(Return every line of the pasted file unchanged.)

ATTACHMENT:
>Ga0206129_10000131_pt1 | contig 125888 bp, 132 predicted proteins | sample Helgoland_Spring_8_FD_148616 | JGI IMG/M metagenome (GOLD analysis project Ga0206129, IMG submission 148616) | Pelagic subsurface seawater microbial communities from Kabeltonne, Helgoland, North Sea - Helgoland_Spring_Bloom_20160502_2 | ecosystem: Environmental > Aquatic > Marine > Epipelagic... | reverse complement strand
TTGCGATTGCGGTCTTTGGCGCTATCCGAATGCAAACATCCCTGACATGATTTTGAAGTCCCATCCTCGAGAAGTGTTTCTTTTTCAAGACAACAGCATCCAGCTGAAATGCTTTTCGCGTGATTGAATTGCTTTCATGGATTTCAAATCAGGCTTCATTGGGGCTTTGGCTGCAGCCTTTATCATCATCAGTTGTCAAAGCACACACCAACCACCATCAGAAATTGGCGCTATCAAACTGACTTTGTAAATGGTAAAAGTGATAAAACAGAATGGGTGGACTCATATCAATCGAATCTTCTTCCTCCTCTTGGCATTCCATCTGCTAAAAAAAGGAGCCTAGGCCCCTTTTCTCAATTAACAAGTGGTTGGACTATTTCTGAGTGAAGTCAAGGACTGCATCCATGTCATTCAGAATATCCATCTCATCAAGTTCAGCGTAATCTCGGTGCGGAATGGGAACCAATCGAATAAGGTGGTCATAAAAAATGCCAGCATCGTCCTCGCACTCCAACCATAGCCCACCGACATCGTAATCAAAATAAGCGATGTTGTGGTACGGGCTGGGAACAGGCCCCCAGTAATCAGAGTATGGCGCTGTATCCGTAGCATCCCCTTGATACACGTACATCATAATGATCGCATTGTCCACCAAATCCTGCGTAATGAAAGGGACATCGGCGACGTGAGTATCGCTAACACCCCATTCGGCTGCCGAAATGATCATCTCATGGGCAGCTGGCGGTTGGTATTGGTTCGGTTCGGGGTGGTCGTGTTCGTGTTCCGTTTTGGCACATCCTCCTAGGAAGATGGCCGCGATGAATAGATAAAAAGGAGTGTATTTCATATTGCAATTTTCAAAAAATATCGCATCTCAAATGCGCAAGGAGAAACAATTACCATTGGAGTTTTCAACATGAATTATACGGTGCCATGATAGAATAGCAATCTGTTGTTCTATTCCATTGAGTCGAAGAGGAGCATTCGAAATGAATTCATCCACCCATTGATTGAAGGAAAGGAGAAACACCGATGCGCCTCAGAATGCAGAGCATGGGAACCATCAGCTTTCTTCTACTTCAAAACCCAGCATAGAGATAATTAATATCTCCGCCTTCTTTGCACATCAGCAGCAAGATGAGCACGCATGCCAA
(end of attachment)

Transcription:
>Ga0206129_10000131_pt1 | contig 125888 bp, 132 predicted proteins | sample Helgoland_Spring_8_FD_148616 | JGI IMG/M metagenome (GOLD analysis project Ga0206129, IMG submission 148616) | Pelagic subsurface seawater microbial communities from Kabeltonne, Helgoland, North Sea - Helgoland_Spring_Bloom_20160502_2 | ecosystem: Environmental > Aquatic > Marine > Epipelagic... | reverse complement strand
TTGCGATTGCGGTCTTTGGCGCTATCCGAATGCAAACATCCCTGACATGATTTTGAAGTCCCATCCTCGAGAAGTGTTTCTTTTTCAAGACAACAGCATCCAGCTGAAATGCTTTTCGCGTGATTGAATTGCTTTCATGGATTTCAAATCAGGCTTCATTGGGGCTTTGGCTGCAGCCTTTATCATCATCAGTTGTCAAAGCACACACCAACCACCATCAGAAATTGGCGCTATCAAACTGACTTTGTAAATGGTAAAAGTGATAAAACAGAATGGGTGGACTCATATCAATCGAATCTTCTTCCTCCTCTTGGCATTCCATCTGCTAAAAAAAGGAGCCTAGGCCCCTTTTCTCAATTAACAAGTGGTTGGACTATTTCTGAGTGAAGTCAAGGACTGCATCCATGTCATTCAGAATATCCATCTCATCAAGTTCAGCGTAATCTCGGTGCGGAATGGGAACCAATCGAATAAGGTGGTCATAAAAAATGCCAGCATCGTCCTCGCACTCCAACCATAGCCCACCGACATCGTAATCAAAATAAGCGATGTTGTGGTACGGGCTGGGAACAGGCCCCCAGTAATCAGAGTATGGCGCTGTATCCGTAGCATCCCCTTGATACACGTACATCATAATGATCGCATTGTCCACCAAATCCTGCGTAATGAAAGGGACATCGGCGACGTGAGTATCGCTAACACCCCATTCGGCTGCCGAAATGATCATCTCATGGGCAGCTGGCGGTTGGTATTGGTTCGGTTCGGGGTGGTCGTGTTCGTGTTCCGTTTTGGCACATCCTCCTAGGAAGATGGCCGCGATGAATAGATAAAAAGGAGTGTATTTCATATTGCAATTTTCAAAAAATATCGCATCTCAAATGCGCAAGGAGAAACAATTACCATTGGAGTTTTCAACATGAATTATACGGTGCCATGATAGAATAGCAATCTGTTGTTCTATTCCATTGAGTCGAAGAGGAGCATTCGAAATGAATTCATCCACCCATTGATTGAAGGAAAGGAGAAACACCGATGCGCCTCAGAATGCAGAGCATGGGAACCATCAGCTTTCTTCTACTTCAAAACCCAGCATAGAGATAATTAATATCTCCGCCTTCTTTGCACATCAGCAGCAAGATGAGCACGCATGCCAA